I manage and motivate a team of dedicated social workers who are responsible for the recruitment and assessment of foster carers for Durham. I would like to think that I lead by example and understand I have a role in developing the fostering service.
An exciting and thought-provoking part of the foster carer training programme is, without doubt, the session led by care-experienced children and young people. The aim of the session is to help young people, like Caitlyn, not only share positive stories of the support they have received in foster care but to highlight the changes they feel might help children in the future. I always feel inspired when listening to Caitlyn talk about her views, feelings, and experiences.
Caitlyn has also been a very big advocate of helping children see their brothers and sisters regularly, as she really does know what it is like to be in the shoes of a child who has not always had this experience. It is evident her confidence in being part of the training has grown and it is quite remarkable to look back on the little, somewhat shy girl I first visited, to now observing a confident, bright presenter and chatty young adult.
I believe the opportunities for young people to be involved in supporting us with training new carers helps them as much as it strengthens us. It is much more than building their self-confidence. It provides opportunities to learn how to present, which can help with college interviews, applying for university, competing at job interviews and public speaking.
Caitlyn: I’ve attended the CiCC on and off since I first came into the care system. I started to fully get involved when I was 14 years old, mainly because it offered me something to do in my free time.
We also get paid for attending as well, so that was an added bonus. Learning how to manage your own money, whilst making decisions that are not only going to benefit yourself but others too is really beneficial as a teenager.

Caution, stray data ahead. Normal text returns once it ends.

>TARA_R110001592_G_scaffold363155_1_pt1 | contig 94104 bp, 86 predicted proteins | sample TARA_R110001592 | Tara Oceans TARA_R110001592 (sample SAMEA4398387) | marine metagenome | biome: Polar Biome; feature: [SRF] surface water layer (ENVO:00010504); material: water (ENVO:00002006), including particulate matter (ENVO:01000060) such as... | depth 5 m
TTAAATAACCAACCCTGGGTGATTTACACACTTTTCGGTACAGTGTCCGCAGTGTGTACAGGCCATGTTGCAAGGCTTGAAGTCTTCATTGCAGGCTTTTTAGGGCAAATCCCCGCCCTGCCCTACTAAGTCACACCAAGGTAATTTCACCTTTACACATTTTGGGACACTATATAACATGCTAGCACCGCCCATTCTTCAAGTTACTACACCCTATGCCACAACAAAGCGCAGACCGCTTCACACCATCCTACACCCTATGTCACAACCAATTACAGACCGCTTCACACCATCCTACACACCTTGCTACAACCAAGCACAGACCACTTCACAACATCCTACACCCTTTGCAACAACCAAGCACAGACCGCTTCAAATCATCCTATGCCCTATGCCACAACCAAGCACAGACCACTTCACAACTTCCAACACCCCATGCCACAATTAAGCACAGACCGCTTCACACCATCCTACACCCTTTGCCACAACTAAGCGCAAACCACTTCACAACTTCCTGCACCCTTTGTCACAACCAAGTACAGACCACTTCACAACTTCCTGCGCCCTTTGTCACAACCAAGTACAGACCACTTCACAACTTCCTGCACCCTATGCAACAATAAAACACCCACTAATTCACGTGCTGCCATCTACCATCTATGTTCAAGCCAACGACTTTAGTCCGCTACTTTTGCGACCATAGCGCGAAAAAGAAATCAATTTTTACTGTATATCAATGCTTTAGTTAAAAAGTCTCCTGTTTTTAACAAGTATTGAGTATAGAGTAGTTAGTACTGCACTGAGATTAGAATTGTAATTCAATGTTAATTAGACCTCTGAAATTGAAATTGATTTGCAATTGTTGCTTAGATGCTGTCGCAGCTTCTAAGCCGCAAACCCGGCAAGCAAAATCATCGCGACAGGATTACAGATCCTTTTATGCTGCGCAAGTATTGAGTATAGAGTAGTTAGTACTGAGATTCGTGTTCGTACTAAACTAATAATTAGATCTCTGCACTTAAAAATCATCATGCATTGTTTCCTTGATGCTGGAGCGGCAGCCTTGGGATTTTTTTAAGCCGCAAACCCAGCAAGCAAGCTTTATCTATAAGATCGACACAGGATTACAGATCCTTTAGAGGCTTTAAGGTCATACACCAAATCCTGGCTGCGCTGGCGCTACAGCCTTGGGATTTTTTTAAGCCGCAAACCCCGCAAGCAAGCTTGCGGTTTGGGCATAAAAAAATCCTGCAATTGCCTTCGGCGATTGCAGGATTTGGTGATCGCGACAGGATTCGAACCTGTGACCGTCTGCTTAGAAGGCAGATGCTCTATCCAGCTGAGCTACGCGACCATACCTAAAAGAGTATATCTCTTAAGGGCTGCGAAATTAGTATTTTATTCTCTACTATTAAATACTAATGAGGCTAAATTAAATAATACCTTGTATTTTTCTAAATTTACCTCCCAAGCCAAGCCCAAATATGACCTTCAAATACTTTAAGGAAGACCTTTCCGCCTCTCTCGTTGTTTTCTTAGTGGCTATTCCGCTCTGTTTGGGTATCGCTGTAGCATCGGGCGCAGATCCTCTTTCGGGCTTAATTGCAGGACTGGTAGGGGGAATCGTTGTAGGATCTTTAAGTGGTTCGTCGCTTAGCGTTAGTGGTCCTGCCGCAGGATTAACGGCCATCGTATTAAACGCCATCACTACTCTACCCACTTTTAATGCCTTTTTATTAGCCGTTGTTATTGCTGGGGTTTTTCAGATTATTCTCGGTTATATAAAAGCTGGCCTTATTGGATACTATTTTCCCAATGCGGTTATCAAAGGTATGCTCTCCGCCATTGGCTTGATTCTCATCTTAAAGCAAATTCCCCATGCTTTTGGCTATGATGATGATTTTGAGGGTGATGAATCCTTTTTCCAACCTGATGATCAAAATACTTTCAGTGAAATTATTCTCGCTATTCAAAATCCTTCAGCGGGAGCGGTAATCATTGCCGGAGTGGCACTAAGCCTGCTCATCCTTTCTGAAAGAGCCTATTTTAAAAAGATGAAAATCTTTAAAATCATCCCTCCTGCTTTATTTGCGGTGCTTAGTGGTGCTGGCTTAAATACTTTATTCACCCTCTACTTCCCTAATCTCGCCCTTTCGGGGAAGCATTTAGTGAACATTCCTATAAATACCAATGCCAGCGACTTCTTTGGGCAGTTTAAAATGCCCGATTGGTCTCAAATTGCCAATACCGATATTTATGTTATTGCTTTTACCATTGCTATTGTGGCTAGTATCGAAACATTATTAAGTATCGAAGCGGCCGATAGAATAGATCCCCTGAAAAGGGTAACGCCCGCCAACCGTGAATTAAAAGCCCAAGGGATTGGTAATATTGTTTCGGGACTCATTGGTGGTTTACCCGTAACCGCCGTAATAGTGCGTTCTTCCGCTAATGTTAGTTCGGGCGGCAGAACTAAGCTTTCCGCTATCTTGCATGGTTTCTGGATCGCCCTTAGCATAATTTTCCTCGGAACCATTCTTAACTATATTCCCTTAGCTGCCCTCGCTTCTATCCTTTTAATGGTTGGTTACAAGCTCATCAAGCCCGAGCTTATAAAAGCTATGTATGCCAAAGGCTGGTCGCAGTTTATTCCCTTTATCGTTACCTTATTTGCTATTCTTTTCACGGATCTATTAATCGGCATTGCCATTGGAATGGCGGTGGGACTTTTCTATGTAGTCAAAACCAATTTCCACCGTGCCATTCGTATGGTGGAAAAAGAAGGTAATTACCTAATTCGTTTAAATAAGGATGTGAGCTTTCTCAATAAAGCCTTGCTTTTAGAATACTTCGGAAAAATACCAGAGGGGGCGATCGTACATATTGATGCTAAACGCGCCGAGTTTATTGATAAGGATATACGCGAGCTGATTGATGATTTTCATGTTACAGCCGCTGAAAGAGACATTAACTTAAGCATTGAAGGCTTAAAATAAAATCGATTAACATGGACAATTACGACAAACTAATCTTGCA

Within the CiCC, I help professionals who work with looked after children like me to understand what it’s like to be a looked after child growing up.
I have loved learning from others who have been in similar situations to me and sharing my experience over the years. When delivering training with new foster carers we get nothing but great feedback. I feel that it is important before they start the job that they are able to hear our advice and what we have learnt from being a looked after child ourselves.
Over the years I have trained and interviewed social workers, foster carers, Independent Reviewing Officers (IROs), and even the Head of Education. I have also helped to change the language that professionals use because some of the words that were routinely used didn’t resonate with children and young people.
Helen: I feel lucky I get to see the start of the process for people who want to become foster carers. The CiCC session seems to really ignite the discussions we need prospective families to have, providing a valuable opportunity to directly meet our care-experienced young people. I think it dispels a lot of the myths that continue to be out there about children and young people who are in care, instead of shining a light and a focus on how sad and upsetting it must be to not be able to live at home.